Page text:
From the US attorney's statements it appeared that the receipt by the Appellant of the inventor's letter on 25 September 1987 did not constitute removal of the cause of non-compliance since, at that time, the Appellant and his attorney still believed that Italy and the Federal Republic of Germany had been designated and were also unaware that the deadline for paying designation fees had not been met. The notice sent under Rule 17(3) EPC to the inventor had no more than raised a question in the Appellant's mind and its receipt could not in itself constitute removal of the cause of non-compliance. As indicated from the memo dated 25 September 1987, sent from the Appellant to the attorney, the Appellant did not understand the Rule 17(3) notice and sought clarification. Thus, until that clarification was given by the European representative (rather than elucidated by the US attorney) the Appellant and the US attorney remained in ignorance of the non-compliance with the time period for payment of the designation fees.

XI. During the oral proceedings which were held on 5 July 1989, the US patent attorney explained that he had himself perused the memo of the Appellant on 5 October 1987. He was at this time under the strong impression that the ten European countries had been designated and after having examined the notice sent to the inventor and consulted his documentation about such notices was convinced that this form had no legal significance as regards the designation of EPC Contracting States. Consequently, he considered the matter as purely formal and thought best to wait for the return of the legal assistant, who was at the time on holiday, to clarify the question and answer the Appellant. As he was himself on holiday until the 13 October 1987 and had had on his return a heavy workload to attend to, it was only on the 16 October 1987 that he re-examined the question with the legal assistant and discovered then the error which had been made.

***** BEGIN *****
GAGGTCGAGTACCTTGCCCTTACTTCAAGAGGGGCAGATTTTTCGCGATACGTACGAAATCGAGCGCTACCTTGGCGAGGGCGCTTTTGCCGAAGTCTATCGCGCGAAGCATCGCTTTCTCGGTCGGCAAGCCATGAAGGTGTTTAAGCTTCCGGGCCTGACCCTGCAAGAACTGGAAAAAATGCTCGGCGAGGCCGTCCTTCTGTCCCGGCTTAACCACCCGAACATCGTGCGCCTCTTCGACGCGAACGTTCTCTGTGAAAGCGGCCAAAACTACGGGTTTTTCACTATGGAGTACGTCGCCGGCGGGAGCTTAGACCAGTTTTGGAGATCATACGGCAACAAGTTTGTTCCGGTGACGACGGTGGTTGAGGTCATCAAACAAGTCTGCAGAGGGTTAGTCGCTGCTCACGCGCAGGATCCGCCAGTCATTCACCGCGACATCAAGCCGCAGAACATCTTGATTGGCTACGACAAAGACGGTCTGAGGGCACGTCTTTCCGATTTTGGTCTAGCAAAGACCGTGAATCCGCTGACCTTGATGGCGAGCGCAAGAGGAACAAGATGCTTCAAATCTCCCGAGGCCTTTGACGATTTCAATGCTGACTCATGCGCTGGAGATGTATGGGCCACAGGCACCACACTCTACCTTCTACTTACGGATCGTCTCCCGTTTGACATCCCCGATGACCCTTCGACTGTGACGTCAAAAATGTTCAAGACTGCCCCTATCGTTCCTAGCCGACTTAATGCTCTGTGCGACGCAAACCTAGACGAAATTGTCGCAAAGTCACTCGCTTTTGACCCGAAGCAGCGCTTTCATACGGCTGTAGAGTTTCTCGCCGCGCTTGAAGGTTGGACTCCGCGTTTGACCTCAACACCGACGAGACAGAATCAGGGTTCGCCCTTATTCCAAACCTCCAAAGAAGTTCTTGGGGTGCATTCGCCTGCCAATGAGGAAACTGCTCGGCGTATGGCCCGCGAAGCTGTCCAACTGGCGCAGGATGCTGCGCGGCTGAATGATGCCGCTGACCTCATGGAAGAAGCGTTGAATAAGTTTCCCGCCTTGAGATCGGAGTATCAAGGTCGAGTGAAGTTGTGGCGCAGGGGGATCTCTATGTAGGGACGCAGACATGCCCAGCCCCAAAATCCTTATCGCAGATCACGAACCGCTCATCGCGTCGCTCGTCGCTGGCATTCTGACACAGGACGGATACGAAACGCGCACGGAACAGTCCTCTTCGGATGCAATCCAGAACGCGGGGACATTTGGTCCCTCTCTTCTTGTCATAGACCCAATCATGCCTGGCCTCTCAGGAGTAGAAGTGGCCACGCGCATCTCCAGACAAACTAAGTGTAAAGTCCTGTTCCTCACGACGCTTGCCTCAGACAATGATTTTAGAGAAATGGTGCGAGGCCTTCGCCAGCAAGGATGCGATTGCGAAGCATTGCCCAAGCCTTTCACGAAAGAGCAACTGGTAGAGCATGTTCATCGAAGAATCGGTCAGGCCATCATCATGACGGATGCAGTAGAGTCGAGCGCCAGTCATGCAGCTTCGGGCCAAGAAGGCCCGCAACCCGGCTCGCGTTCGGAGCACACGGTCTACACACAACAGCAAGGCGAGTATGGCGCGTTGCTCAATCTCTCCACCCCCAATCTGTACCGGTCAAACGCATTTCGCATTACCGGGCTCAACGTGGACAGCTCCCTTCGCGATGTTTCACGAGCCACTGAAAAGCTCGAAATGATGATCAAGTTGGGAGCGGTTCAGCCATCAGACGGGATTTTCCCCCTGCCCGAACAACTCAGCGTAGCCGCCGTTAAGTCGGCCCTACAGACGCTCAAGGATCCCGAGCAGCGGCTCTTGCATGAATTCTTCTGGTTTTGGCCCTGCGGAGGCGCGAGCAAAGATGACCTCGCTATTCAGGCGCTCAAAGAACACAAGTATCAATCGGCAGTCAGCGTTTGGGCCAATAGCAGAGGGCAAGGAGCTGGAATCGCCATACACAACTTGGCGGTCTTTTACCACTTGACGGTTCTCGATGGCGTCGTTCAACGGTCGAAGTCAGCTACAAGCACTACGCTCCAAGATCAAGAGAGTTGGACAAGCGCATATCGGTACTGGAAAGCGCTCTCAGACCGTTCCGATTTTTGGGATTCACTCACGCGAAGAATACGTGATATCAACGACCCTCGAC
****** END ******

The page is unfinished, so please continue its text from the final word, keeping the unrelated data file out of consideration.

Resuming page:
The US patent attorney also gave a detailed explanation of the procedure of his firm for instructing the filing of European patent application. He explained that:

- upon request from a client the firm's legal assistant was instructed to contact a European representative and request that a European patent application be filed;

- the legal assistant then prepared a request letter in which the European representative was instructed to file the European patent application;

- the instruction letter was reviewed by the patent attorney prior to its being sent, to insure accuracy of the request. In the present case, although he had personally made this review he had not detected the omissions of the Federal Republic of Germany and Italy.

- when the European representative confirmed that the European patent application had been filed, the legal assistant checked the confirmation with the request letter and, finally, sent a letter to the client confirming that the European application had been filed. This was the reason why the assistant had not been able to detect the initial error.

The practice was to list individually each of the European countries in the request letter for which a designation fee was to be paid. This practice was effective because the firm had filed many foreign applications and this was the first and only instance of error in designation.

Reasons for the Decision

1. The appeal complies with Articles 106 to 108 and Rule 64 EPC and is therefore admissible.

2. Admissibility of the application for re-establishment of rights.